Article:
Moving into a care home is not easy. It means giving up precious independence, familiarity and routine, and it can be a daunting and stressful time for new residents, especially those living with dementia. So how do you help newcomers adjust to their new home? Let’s take a look at some simple tricks to make the transition easier, from interior design ideas to assistive technology that can make life safer and easier for those in your care.
Make it feel homely
Your residents will have moved from their own personal space to a shared environment, where they will most likely live out the rest of their lives. So it’s important to make it feel as homely as possible. Make sure there’s plenty of space for photos in their rooms, use soft and familiar furnishings such as bedspreads, cushions and throws, and arrange rooms to allow for socialising and hosting, so residents always feel that their relatives are welcome.
Draw on personal memories
Making a care home feel personal is a crucial part of integration. Encourage new residents to celebrate their memories with photo albums or creating memory boxes – where they fill a box with treasured possessions. This is particularly helpful for those with dementia, as it can trigger past memories and help them feel more settled. Even stimulating the senses, such as recreating familiar scents using perfumes, air freshener or potpourri, can help new residents feel at home and at ease.
Cosy and clear spaces
Sometimes care homes can feel a little like hotels, or even clinical. If you have the space, consider prioritising smaller cosier rooms rather than large shared environments and use furnishings that clearly signpost their purpose, such as designated dining spaces or sitting rooms. With 70% of care home residents living with dementia or memory problems*, this type of signposting can help prevent confusion and alleviate stress.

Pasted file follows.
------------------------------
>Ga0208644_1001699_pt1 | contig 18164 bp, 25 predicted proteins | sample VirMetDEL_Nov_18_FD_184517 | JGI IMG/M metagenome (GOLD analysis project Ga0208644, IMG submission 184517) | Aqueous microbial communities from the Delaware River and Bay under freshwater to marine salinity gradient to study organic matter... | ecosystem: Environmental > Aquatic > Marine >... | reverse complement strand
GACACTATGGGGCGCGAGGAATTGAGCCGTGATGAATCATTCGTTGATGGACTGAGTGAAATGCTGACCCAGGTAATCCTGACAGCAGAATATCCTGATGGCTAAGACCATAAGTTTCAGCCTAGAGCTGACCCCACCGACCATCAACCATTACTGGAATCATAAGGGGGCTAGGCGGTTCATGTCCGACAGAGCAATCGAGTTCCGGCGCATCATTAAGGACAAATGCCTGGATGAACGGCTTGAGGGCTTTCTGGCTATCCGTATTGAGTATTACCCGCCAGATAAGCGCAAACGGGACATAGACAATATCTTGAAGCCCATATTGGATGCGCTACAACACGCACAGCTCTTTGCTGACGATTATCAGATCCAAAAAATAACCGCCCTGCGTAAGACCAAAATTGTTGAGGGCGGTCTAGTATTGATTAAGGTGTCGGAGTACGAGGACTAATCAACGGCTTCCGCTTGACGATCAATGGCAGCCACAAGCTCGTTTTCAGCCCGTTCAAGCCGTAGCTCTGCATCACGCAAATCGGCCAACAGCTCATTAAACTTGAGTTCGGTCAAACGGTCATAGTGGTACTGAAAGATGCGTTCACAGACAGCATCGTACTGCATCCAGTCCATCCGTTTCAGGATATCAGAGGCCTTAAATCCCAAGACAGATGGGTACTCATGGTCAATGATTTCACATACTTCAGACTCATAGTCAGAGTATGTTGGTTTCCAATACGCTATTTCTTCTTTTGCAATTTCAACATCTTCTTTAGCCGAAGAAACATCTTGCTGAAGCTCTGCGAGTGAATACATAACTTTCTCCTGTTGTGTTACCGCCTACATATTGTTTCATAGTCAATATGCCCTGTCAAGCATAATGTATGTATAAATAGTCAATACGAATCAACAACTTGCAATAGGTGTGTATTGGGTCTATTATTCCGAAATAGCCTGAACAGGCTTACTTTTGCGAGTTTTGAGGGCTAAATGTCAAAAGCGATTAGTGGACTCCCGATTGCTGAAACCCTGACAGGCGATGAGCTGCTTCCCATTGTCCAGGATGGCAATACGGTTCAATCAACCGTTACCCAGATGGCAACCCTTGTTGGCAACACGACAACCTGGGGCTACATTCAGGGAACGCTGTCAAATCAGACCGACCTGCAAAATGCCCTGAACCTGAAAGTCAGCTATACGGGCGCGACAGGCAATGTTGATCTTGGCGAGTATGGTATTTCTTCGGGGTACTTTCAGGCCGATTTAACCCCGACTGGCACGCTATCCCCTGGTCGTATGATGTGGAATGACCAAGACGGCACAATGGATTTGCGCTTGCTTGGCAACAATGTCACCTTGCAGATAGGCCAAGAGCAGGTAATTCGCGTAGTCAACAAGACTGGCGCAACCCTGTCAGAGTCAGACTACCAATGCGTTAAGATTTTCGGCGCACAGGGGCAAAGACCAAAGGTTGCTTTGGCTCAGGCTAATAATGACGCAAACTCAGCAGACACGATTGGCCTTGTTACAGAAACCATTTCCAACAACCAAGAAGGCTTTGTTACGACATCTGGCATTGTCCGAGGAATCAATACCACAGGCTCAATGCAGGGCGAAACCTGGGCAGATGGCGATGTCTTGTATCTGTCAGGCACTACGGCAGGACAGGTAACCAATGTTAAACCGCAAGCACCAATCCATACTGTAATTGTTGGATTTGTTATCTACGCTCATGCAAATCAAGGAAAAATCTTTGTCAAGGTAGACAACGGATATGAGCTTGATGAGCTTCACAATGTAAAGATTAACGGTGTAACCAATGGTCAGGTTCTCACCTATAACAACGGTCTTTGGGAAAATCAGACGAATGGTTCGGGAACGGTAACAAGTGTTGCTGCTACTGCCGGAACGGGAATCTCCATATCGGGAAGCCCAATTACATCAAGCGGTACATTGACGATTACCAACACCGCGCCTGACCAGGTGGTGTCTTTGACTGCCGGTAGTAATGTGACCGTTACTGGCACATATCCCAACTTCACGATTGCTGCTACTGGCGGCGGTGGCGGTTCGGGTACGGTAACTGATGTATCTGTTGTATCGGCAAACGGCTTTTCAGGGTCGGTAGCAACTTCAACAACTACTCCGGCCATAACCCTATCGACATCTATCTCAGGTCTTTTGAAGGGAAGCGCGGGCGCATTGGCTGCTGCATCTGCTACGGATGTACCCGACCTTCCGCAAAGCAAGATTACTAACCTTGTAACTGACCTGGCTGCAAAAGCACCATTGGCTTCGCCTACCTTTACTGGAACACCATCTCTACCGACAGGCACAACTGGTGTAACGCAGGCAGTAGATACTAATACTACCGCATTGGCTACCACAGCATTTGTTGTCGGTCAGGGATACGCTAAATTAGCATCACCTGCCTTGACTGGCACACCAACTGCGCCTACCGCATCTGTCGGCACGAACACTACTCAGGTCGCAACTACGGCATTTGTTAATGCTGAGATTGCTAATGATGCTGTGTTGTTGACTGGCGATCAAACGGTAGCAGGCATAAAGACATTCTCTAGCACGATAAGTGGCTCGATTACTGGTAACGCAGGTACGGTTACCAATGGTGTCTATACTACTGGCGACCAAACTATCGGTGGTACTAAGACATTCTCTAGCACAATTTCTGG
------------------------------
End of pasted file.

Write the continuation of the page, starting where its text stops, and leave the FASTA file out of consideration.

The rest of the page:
Invest in assistive tech
We’re living in a golden age of technological development. And for the care sector, which so often suffers from staff shortages and underfunding, technology can be a lifesaver (literally). Safety monitoring technology, such as motion sensors that can alert a carer if someone has fallen or left their room, can help make life easier when looking after those with dementia. Using tech to help residents communicate with family and friends more easily can help combat loneliness. And something as simple as hoists and lifting aids will make both residents and staff feel more secure if someone needs assistance getting up or moving.
Prioritise safety with care home cover
Making interior design changes and introducing new assistive technology could make a big difference to the wellbeing of your residents. But it’s always important to make sure you’re covered in case anything goes wrong. A comprehensive care home insurance policy will give you protection in case accidents happen or technology fails – offering you peace of mind that you can still make the most of the care home environment to benefit your residents, without putting yourself at risk. 511 words
For more information, contact the Aston Lark Care team on 01622 528 141 or email email@example.com